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Ukraine war causes free speech headache in Italy

Miguel Poiares Maduro is dean of the Católica Global Law School and chair of the European Digital Media Observatory. Fabrizio Tassinari is executive director of the School of Transnational Governance at the European University Institute and author of “The Pursuit of Governance: Nordic Dispatches on a New Middle Way.”

“TV puts everybody in those boxes, side-by-side. On one side, there’s this certifiable lunatic who says the Holocaust never happened. And next to him is this noted, honored historian who knows all about the Holocaust. And now, there they sit, side-by-side, they look like equals!”

These lines, taken from the film “Man of the Year” in which a comedian ends up being elected president, offer an unexpected Ukraine parallel on how some Italian television outlets have dealt with the ongoing war — demonstrative of a much larger problem regarding pluralism in media coverage.

In the past weeks, this fictional scene has materialized again and again on screens across Italy, in a crescendo of problematic cases since Russia’s invasion of Ukraine. TV programs have hosted Russian “journalists” or official representatives as guests, side by side with Italian experts holding the opposite positions, arguing with negligible moderation.

This trend culminated on May 1, when a private channel hosted a 40-minute interview with Russian Minister of Foreign Affairs Sergey Lavrov, who reiterated long-standing propaganda claims, maintaining that Russia is only hitting military targets in Ukraine, that the Bucha massacre is fake and even that Adolf Hitler was part Jewish. He did so virtually uninterrupted and unchallenged.

Russia may well regard Italy as the soft underbelly of its propaganda machine, a reality that harkens back to the many decades during which the country boasted the largest communist party in Cold War-era Western Europe. Italy’s recent history is replete with documented close ties with Russia and the Soviet Union before it, extending to the political and economic sphere, as well as the cultural establishment.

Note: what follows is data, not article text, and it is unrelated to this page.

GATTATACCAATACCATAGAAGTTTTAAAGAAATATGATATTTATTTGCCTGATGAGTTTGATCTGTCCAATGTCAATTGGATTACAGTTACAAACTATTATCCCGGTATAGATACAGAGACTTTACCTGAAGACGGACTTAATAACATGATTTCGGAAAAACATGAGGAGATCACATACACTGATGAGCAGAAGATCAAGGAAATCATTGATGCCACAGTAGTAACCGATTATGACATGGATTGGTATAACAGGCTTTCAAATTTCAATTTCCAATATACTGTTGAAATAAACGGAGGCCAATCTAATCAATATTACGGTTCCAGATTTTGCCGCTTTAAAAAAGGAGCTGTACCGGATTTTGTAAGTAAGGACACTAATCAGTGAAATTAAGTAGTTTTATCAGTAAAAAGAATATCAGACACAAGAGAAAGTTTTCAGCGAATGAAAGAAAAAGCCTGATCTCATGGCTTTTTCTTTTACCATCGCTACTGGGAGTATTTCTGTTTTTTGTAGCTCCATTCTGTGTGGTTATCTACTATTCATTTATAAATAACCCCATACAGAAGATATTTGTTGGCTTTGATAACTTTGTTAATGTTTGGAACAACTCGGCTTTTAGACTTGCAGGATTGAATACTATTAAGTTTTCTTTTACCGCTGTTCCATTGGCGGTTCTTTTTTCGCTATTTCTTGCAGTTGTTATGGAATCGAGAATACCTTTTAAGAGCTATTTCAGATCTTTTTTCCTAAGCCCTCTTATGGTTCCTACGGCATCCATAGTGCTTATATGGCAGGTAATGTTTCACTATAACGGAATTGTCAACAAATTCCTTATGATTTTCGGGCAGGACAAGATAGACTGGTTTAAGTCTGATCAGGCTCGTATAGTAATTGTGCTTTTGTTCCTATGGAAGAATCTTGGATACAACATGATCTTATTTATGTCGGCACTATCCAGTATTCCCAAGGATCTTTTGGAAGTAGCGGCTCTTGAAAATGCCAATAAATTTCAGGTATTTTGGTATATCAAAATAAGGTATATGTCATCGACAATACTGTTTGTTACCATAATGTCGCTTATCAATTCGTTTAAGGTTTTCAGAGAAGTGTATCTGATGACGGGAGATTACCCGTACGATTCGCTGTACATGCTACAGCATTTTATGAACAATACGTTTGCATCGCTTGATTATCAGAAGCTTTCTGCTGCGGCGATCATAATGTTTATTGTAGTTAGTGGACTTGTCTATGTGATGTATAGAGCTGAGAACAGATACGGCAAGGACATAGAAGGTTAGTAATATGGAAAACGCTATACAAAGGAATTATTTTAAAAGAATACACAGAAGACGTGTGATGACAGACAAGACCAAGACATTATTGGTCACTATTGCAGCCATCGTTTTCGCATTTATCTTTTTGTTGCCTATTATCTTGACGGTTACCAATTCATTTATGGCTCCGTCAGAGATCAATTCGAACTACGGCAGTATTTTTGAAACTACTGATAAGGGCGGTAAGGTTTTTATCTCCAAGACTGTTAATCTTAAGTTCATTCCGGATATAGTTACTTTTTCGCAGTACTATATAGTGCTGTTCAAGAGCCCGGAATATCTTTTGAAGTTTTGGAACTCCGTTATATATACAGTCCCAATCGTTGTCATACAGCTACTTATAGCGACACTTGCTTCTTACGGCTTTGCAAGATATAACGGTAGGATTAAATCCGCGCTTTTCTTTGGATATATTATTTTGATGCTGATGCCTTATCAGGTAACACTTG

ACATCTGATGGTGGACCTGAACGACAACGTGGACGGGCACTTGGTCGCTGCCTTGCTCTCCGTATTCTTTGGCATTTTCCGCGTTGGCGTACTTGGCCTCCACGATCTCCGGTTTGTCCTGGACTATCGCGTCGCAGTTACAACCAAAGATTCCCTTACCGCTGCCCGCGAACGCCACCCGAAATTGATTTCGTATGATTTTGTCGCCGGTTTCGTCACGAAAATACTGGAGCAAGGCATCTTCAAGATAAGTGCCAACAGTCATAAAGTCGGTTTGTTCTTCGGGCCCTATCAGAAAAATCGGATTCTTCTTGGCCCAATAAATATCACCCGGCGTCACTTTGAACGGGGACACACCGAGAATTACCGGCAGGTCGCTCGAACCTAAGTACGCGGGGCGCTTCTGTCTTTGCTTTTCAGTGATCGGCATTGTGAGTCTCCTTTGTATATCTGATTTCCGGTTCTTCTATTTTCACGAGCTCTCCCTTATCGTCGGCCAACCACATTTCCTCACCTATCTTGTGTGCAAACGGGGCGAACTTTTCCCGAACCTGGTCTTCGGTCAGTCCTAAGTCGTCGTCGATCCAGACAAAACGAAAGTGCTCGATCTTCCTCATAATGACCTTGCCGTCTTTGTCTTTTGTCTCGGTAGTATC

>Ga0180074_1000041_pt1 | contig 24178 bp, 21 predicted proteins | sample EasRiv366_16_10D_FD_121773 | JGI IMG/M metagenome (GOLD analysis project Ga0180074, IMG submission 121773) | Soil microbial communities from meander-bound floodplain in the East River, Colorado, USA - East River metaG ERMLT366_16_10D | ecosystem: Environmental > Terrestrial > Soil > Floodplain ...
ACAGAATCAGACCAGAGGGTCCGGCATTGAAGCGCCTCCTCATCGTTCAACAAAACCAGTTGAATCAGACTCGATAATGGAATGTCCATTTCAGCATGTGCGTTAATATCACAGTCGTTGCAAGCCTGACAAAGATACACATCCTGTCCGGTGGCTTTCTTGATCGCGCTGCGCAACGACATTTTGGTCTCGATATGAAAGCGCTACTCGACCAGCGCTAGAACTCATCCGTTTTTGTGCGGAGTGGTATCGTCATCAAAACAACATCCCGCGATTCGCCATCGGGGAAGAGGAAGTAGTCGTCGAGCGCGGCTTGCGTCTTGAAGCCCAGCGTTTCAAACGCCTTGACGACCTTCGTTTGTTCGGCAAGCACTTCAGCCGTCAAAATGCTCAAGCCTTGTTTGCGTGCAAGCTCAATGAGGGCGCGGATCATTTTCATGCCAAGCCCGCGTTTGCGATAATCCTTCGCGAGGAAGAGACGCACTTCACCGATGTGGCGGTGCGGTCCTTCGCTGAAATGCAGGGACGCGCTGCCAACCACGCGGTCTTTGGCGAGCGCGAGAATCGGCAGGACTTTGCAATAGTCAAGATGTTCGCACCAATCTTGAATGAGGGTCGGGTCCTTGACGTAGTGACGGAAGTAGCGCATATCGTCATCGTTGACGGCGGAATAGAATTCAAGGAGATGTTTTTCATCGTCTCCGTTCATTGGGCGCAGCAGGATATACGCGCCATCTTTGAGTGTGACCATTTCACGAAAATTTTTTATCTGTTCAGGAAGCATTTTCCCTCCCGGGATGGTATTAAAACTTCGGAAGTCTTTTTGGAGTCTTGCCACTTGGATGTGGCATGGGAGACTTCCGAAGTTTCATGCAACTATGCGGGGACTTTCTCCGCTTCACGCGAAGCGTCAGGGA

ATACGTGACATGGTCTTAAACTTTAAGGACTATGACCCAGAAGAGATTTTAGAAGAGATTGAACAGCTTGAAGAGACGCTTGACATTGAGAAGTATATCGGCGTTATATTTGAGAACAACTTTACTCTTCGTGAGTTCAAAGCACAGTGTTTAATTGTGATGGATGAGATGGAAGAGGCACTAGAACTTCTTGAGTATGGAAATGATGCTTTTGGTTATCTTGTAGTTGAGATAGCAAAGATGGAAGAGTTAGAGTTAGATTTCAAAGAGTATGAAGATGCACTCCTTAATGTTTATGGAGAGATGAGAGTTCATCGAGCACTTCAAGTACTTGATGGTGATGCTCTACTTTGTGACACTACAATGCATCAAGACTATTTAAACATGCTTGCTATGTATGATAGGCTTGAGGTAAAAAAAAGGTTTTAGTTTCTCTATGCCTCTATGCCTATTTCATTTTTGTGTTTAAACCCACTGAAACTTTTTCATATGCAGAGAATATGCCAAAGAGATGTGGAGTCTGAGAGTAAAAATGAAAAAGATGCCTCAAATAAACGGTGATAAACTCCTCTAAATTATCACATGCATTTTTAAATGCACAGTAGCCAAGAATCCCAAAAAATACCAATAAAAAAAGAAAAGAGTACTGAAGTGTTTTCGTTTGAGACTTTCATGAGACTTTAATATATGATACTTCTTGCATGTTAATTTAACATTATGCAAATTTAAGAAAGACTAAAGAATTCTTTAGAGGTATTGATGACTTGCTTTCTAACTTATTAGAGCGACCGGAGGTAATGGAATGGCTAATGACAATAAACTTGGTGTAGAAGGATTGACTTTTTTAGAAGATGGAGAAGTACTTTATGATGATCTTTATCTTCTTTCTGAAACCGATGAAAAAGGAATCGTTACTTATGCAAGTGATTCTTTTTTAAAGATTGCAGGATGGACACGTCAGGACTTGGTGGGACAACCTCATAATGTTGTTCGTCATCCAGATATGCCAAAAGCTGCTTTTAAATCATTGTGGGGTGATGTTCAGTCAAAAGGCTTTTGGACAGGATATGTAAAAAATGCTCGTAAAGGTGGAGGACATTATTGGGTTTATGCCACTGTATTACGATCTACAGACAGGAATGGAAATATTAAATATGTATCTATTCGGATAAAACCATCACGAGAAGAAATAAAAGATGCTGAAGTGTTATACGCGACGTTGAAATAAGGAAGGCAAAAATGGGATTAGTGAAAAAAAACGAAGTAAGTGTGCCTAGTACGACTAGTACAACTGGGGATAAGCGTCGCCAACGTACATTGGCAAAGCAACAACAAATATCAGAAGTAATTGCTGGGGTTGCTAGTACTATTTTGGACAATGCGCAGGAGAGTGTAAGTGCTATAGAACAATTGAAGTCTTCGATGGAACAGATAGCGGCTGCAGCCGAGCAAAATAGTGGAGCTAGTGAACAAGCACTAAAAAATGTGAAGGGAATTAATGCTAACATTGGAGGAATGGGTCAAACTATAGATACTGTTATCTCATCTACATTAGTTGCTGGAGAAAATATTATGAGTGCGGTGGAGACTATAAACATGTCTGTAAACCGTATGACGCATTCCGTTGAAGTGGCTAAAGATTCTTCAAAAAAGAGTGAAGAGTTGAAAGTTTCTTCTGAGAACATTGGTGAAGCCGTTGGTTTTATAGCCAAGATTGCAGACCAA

The trend goes beyond such ties, and is arguably also a result of a broken TV ownership model and public debate culture that has dominated the country ever since former Prime Minister Silvio Berlusconi (incidentally an arch-Russophile himself until now) founded his media empire in the early 1980s.  

The Italian case is illustrative of a fundamental misconception: confusing pluralism with the equal treatment of all opinions in the public space.

Sure, pluralism and free speech are fundamental to democracy. But democracy must also be based on truth, and in a democracy, truth results from pluralism, not from censorship. In the same way, our democratic demand to be heard only subsists if we recognize the equal rights of others. This is what makes democracy the best way to arbitrate and reconcile different preferences.

But at the same time, democracy demands evidence-based truth, and confusing the need to guarantee pluralism with that of giving equal credibility and authority to all opinions is a mistake. In such a setting, there would be no good or bad arguments, no truth or lies, and our opinions and political positions could be distorted accordingly.

Instead, democracy has arbitration and editorial processes — not imposed but resulting from the practice of pluralism itself. Talk shows do not have to give space to anyone who demands freedom of expression; newspapers do not have to publish every letter they receive. In a democracy, citizens should be able to trust the media’s ability to guarantee pluralism on the one hand, and the credibility and veracity of what is said on the other.

Any uncritical defense of pro-Russian positions in the media space abdicates this editorial responsibility , relegating platforms to mere sounding boards. This is the key difference between state-controlled media without the freedom to inform and organizations with editorial independence. It is the main reason why we do not hold the BBC or CNN — which have grilled Russian officials in recent weeks — as equivalent to Russia Today or Sputnik.

The need for the media to report on Ukrainian and Russian positions cannot be confused with the attribution of equal space and treatment. That would be, to revisit “Man of the Year,” as if pluralism demanded any program on the Holocaust must feature an honored historian debating alongside a Holocaust denier. And in Italy, this false equivalence has come dangerously close to reality.

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